Afterwards, when it’s had a bottle of champers smashed over it and it’s been pushed down the slipway, I’ll have a little sit down and then I’ll begin work on the third Harry Bacon novel, and I promise not to give a flip what anyone thinks about that one either.
If you’ve read this far you deserve a bit more: the second Harry Bacon novel will be called The Spherical Void. It’s got most of the characters you met in Rule Zero plus several new ones. Here’s a brief unedited excerpt where you meet three of the new ones plus an old friend from Rule Zero who isn’t named but you might just recognise:
Jamal lay flat on the hut floor, peering through the tiniest crack in the door. He’d blown all the candles out and now that his eyes had adjusted it was easy to see what was going on outside. It was going to take him weeks to fix the henge. Months, even.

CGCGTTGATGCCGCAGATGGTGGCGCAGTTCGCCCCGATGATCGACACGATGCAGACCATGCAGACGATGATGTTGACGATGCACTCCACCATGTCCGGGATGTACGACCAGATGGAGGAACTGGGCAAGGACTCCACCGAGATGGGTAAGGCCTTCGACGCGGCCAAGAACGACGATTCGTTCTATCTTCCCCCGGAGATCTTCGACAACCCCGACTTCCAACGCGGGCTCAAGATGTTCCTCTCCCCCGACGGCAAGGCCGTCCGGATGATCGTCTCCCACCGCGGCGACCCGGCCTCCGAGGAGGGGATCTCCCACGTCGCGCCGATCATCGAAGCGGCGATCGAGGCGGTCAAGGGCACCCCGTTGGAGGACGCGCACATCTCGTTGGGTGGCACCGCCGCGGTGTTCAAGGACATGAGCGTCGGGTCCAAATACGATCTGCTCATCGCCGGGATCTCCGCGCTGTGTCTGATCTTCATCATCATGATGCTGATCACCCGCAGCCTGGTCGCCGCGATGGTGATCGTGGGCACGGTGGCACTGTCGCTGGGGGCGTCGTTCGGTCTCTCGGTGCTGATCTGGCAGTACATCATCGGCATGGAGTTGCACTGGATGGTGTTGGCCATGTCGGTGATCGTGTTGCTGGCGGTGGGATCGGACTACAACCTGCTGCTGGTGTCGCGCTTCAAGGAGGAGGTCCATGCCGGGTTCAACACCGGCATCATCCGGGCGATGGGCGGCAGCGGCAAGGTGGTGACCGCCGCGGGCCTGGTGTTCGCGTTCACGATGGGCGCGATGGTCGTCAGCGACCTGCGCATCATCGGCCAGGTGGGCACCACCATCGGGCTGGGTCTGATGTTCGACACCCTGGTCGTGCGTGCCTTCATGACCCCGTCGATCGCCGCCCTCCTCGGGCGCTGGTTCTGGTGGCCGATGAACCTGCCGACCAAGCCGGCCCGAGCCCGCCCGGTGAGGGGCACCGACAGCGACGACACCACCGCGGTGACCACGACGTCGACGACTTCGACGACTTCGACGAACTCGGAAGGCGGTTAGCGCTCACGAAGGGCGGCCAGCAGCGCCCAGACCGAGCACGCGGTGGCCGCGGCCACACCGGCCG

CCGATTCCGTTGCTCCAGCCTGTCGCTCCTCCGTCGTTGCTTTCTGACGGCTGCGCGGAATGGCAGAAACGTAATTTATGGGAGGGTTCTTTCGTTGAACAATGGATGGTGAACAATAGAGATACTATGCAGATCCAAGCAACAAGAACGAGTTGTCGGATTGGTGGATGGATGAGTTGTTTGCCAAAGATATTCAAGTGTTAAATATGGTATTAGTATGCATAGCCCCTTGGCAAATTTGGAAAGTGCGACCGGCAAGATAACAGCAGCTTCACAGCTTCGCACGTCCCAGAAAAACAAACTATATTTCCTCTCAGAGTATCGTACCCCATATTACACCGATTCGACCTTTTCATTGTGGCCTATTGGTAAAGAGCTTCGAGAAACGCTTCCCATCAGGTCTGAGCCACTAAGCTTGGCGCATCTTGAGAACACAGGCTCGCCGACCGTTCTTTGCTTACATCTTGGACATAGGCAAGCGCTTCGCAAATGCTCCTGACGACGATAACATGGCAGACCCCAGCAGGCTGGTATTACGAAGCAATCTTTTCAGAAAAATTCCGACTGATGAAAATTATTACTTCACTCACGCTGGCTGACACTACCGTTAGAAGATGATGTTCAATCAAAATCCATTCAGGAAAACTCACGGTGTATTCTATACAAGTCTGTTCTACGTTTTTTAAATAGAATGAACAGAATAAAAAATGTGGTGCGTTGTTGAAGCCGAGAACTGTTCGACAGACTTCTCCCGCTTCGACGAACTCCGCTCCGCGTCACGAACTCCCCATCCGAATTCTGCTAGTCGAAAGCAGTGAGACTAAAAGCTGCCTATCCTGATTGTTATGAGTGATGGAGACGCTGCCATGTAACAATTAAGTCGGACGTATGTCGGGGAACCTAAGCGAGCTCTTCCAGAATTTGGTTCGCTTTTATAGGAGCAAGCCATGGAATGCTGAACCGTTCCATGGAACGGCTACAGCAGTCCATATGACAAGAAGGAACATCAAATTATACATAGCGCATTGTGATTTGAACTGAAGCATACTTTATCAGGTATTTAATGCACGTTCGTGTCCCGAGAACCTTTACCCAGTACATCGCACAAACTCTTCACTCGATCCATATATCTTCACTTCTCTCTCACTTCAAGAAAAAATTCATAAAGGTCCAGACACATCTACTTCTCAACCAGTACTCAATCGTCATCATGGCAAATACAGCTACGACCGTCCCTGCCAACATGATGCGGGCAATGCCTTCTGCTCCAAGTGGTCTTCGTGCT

“Speak to me, Jamal. What do you see?” Mama Jess’s voice was thin and strained. He glanced back at her, but her expression was hidden in the darkness. He looked outside again.
“The woman is standing still, like she doesn’t have control of her legs. She’s looking all around like a blind person.”
It was a moment before Mama Jess replied. Then: “Good. The other. The big one?”
“He’s still swinging around like a wrecking ball. He’s ruining everything.”
“He’s released the flood. I can’t hold the energy back, not at the same time as I’m holding this woman down.” Mama Jess grunted, as if she was in pain. “She’s a lioness. Such strength.”